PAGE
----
Commodities:

  • Seniors who participate in the Commodity Supplemental Food Program in the service areas impacted by the hurricane will now be able to receive two food packages in September to make up for the loss of their August food benefit.
  • Through the Disaster Household Distribution program, food banks in affected areas will use their network of pantries to distribute food boxes containing 25-30 pounds of shelf-stable USDA Foods starting September 8.

While we applaud these actions, even more can and should be done. The Texas Health and Human Services Commission announced on September 11 that Disaster SNAP would be available for 11 rural Texas counties starting September 13. Then on September 15, after questions from CPPP, Feeding Texas and others, HHSC added 7 new counties and made the requirements to enroll less cumbersome. These are good steps, but most Harvey victims still don’t know when they will be able to apply.

D-SNAP offers badly needed food assistance to Texans struggling to recover from Hurricane Harvey. HHSC’s announcement that not only will applications be accepted in 7 new counties starting the week of September 18, but that they will now allow evacuees to apply at local offices across the state is excellent news. People from the 18 counties that have now been approved for D-SNAP only a short window of time to apply, so it is critical to make it easier for people displaced by the storm and others to access the program.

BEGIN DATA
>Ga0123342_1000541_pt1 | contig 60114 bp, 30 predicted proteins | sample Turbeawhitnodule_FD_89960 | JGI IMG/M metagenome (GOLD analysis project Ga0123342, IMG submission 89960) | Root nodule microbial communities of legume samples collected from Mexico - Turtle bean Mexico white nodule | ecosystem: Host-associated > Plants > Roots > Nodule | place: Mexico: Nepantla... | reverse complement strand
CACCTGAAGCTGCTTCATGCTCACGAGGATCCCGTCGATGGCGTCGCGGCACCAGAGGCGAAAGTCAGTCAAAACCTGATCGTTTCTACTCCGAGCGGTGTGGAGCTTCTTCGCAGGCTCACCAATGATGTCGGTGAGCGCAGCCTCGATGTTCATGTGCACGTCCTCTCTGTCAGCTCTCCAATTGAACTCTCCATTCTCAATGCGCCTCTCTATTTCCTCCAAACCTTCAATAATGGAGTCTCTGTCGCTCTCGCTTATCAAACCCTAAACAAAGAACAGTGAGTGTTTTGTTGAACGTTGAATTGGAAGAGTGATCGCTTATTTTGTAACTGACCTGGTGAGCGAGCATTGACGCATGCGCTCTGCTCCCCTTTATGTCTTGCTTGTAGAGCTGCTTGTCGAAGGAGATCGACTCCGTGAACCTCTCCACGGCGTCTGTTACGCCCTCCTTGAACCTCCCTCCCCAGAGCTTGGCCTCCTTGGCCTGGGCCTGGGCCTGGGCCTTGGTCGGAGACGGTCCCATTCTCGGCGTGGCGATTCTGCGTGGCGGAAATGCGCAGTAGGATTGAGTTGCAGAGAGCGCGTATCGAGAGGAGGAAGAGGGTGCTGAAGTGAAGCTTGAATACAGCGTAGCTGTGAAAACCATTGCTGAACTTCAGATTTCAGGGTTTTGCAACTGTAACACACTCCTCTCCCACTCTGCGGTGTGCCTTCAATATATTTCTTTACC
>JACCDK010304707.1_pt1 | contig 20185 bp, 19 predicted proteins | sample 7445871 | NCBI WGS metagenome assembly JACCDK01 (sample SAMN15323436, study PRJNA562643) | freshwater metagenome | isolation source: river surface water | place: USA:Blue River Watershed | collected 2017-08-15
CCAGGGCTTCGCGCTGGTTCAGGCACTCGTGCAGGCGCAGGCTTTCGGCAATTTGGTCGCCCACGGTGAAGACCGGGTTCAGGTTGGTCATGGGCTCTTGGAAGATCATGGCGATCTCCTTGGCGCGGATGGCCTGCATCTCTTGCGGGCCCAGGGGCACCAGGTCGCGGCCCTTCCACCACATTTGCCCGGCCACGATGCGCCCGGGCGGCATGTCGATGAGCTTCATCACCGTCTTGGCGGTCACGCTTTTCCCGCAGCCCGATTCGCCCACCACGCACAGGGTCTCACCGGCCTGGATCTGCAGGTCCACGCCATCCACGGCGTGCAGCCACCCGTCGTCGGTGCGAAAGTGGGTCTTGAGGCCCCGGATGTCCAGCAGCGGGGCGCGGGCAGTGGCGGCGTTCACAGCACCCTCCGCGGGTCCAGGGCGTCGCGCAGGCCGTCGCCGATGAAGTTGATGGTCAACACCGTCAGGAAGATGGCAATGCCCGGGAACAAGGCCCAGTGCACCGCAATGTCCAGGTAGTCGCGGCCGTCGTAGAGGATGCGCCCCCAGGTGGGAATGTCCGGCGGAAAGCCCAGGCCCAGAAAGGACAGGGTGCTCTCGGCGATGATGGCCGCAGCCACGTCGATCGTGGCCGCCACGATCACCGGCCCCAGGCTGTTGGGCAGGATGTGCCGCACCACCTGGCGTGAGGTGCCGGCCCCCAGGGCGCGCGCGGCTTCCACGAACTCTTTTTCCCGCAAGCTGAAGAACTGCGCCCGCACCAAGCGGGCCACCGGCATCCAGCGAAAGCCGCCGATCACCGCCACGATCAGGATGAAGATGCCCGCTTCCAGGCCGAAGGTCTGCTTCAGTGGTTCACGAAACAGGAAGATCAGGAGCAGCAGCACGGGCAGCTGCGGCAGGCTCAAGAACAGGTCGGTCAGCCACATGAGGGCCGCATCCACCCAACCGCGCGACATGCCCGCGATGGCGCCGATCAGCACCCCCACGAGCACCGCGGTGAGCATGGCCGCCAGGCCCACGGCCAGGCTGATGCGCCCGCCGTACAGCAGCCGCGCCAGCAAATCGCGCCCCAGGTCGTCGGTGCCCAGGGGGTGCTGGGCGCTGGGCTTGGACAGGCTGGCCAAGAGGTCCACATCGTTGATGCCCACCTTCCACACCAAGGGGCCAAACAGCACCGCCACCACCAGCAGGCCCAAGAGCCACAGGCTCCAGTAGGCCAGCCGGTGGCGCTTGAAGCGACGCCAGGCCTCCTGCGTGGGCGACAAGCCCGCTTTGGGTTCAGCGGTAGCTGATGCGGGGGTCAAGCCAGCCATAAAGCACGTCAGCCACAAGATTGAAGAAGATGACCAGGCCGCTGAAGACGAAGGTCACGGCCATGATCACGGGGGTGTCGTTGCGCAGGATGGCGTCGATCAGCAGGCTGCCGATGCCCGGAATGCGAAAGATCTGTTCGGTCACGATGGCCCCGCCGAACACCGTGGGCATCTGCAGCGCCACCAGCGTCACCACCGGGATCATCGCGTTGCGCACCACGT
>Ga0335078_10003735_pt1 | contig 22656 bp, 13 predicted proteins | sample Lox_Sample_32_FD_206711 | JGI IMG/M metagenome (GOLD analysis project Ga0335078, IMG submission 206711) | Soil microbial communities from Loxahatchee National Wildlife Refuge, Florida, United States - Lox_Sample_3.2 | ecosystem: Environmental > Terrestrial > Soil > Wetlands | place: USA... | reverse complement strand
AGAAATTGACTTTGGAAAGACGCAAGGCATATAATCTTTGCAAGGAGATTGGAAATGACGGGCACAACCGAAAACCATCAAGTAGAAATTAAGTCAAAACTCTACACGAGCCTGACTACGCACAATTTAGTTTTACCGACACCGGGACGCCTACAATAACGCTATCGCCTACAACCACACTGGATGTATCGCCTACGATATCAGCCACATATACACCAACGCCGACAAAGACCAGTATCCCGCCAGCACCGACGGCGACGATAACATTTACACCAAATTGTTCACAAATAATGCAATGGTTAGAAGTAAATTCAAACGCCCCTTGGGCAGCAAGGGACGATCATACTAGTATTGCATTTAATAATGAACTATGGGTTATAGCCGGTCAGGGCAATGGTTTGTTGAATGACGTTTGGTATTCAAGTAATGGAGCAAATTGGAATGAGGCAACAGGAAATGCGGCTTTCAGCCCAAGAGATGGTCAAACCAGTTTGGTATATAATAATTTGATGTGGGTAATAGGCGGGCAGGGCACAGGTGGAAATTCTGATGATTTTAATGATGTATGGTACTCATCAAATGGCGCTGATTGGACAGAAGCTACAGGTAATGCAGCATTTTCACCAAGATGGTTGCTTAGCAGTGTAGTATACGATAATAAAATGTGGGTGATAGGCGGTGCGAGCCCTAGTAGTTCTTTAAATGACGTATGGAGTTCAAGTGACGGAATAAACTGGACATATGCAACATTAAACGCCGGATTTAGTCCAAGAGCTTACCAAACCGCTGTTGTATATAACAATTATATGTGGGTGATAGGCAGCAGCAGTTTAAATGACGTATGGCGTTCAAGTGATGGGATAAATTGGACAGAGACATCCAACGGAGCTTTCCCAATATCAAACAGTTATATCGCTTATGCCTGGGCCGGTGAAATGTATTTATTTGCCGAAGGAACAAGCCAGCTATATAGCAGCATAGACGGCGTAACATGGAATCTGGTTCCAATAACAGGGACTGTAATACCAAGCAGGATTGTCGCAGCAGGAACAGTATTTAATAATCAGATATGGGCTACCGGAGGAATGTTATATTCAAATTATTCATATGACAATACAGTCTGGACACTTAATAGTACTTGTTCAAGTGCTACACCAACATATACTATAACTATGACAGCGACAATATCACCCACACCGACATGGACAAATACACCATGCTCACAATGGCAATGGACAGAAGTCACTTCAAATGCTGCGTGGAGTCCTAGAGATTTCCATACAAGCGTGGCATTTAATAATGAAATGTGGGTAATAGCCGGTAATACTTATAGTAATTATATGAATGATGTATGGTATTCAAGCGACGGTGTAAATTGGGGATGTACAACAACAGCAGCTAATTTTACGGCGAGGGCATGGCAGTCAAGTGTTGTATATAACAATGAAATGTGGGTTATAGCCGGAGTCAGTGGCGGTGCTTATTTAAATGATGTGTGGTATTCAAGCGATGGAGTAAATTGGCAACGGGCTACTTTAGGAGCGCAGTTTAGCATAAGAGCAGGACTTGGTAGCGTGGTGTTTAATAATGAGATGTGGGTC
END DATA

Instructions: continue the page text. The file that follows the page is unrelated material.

Hopefully HHSC will begin rolling out D-SNAP in the remaining counties devastated by Harvey quickly and will continue to improve their processes. The longer families have to wait for aid, the harder it is for them to move on and get back to normal.

Texas officials should also institute steps to simplify the regular SNAP application process as many families will continue to need help after D-SNAP expires. Officials have the flexibility to lift some of our state imposed requirements like the asset test and work requirements. Officials could also potentially waive the three-month SNAP time limit for what are called “able bodied adults without dependents” in counties affected by Harvey. With these additional steps, hopefully one of the legacies of Hurricane Harvey won’t be even more Texans at risk of going hungry.

Have questions about health coverage and Hurricane Harvey? Head here.

Rachel joined the center in 2012 with a focus on food and nutrition programs as well as obesity. Before joining the center, she worked for the Food Research and Action Center (FRAC) where she was in charge of research and data analysis and authored reports such as the School Breakfast Scorecard, Hunger Doesn’t Take a Vacation, and State of the States. Cooper also worked for the Children’s Defense Fund (CDF), in their New York office, where she focused on helping families gain access to programs that provide work supports, such as tax credits, Medicaid, SCHIP, and food stamps. Cooper received her Masters in Human Development and Social Policy from Northwestern University.